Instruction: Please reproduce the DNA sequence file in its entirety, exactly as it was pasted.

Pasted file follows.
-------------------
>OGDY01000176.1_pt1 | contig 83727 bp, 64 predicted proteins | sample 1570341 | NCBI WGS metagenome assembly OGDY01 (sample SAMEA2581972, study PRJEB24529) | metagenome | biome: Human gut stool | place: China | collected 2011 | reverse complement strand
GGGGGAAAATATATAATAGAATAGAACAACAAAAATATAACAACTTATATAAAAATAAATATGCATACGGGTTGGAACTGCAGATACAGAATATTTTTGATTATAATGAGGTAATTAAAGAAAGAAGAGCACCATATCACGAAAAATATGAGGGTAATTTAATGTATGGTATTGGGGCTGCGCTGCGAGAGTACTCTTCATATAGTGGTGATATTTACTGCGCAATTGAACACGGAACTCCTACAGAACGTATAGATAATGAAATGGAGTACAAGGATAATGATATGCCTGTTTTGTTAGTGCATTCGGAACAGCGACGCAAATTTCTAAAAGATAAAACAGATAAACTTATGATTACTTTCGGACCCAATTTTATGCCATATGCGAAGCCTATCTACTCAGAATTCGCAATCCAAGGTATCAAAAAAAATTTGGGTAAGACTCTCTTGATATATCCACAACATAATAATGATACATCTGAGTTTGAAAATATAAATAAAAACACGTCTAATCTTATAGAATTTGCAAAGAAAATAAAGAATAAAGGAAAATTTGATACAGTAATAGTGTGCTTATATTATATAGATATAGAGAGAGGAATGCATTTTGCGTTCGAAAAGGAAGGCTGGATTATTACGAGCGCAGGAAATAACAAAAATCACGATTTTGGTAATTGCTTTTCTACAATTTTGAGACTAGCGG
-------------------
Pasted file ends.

>OGDY01000176.1_pt1 | contig 83727 bp, 64 predicted proteins | sample 1570341 | NCBI WGS metagenome assembly OGDY01 (sample SAMEA2581972, study PRJEB24529) | metagenome | biome: Human gut stool | place: China | collected 2011 | reverse complement strand
GGGGGAAAATATATAATAGAATAGAACAACAAAAATATAACAACTTATATAAAAATAAATATGCATACGGGTTGGAACTGCAGATACAGAATATTTTTGATTATAATGAGGTAATTAAAGAAAGAAGAGCACCATATCACGAAAAATATGAGGGTAATTTAATGTATGGTATTGGGGCTGCGCTGCGAGAGTACTCTTCATATAGTGGTGATATTTACTGCGCAATTGAACACGGAACTCCTACAGAACGTATAGATAATGAAATGGAGTACAAGGATAATGATATGCCTGTTTTGTTAGTGCATTCGGAACAGCGACGCAAATTTCTAAAAGATAAAACAGATAAACTTATGATTACTTTCGGACCCAATTTTATGCCATATGCGAAGCCTATCTACTCAGAATTCGCAATCCAAGGTATCAAAAAAAATTTGGGTAAGACTCTCTTGATATATCCACAACATAATAATGATACATCTGAGTTTGAAAATATAAATAAAAACACGTCTAATCTTATAGAATTTGCAAAGAAAATAAAGAATAAAGGAAAATTTGATACAGTAATAGTGTGCTTATATTATATAGATATAGAGAGAGGAATGCATTTTGCGTTCGAAAAGGAAGGCTGGATTATTACGAGCGCAGGAAATAACAAAAATCACGATTTTGGTAATTGCTTTTCTACAATTTTGAGACTAGCGG